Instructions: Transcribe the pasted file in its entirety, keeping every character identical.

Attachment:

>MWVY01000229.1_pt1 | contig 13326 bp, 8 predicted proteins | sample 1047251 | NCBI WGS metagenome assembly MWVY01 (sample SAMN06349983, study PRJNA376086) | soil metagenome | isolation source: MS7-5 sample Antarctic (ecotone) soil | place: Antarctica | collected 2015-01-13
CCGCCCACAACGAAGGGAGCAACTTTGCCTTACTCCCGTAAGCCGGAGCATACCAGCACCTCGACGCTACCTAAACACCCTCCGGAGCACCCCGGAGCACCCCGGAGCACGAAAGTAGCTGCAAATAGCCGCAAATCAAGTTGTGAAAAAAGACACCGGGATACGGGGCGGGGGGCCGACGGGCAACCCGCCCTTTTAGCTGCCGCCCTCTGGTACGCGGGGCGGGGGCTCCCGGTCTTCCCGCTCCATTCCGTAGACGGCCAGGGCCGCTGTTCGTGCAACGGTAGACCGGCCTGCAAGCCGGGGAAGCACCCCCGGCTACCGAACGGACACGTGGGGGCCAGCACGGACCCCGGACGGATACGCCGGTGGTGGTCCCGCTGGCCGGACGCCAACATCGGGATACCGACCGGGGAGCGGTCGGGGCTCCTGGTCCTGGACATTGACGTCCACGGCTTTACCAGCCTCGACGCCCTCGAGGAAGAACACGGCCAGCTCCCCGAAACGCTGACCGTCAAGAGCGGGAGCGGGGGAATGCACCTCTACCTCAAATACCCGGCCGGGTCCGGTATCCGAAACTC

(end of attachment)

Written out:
>MWVY01000229.1_pt1 | contig 13326 bp, 8 predicted proteins | sample 1047251 | NCBI WGS metagenome assembly MWVY01 (sample SAMN06349983, study PRJNA376086) | soil metagenome | isolation source: MS7-5 sample Antarctic (ecotone) soil | place: Antarctica | collected 2015-01-13
CCGCCCACAACGAAGGGAGCAACTTTGCCTTACTCCCGTAAGCCGGAGCATACCAGCACCTCGACGCTACCTAAACACCCTCCGGAGCACCCCGGAGCACCCCGGAGCACGAAAGTAGCTGCAAATAGCCGCAAATCAAGTTGTGAAAAAAGACACCGGGATACGGGGCGGGGGGCCGACGGGCAACCCGCCCTTTTAGCTGCCGCCCTCTGGTACGCGGGGCGGGGGCTCCCGGTCTTCCCGCTCCATTCCGTAGACGGCCAGGGCCGCTGTTCGTGCAACGGTAGACCGGCCTGCAAGCCGGGGAAGCACCCCCGGCTACCGAACGGACACGTGGGGGCCAGCACGGACCCCGGACGGATACGCCGGTGGTGGTCCCGCTGGCCGGACGCCAACATCGGGATACCGACCGGGGAGCGGTCGGGGCTCCTGGTCCTGGACATTGACGTCCACGGCTTTACCAGCCTCGACGCCCTCGAGGAAGAACACGGCCAGCTCCCCGAAACGCTGACCGTCAAGAGCGGGAGCGGGGGAATGCACCTCTACCTCAAATACCCGGCCGGGTCCGGTATCCGAAACTC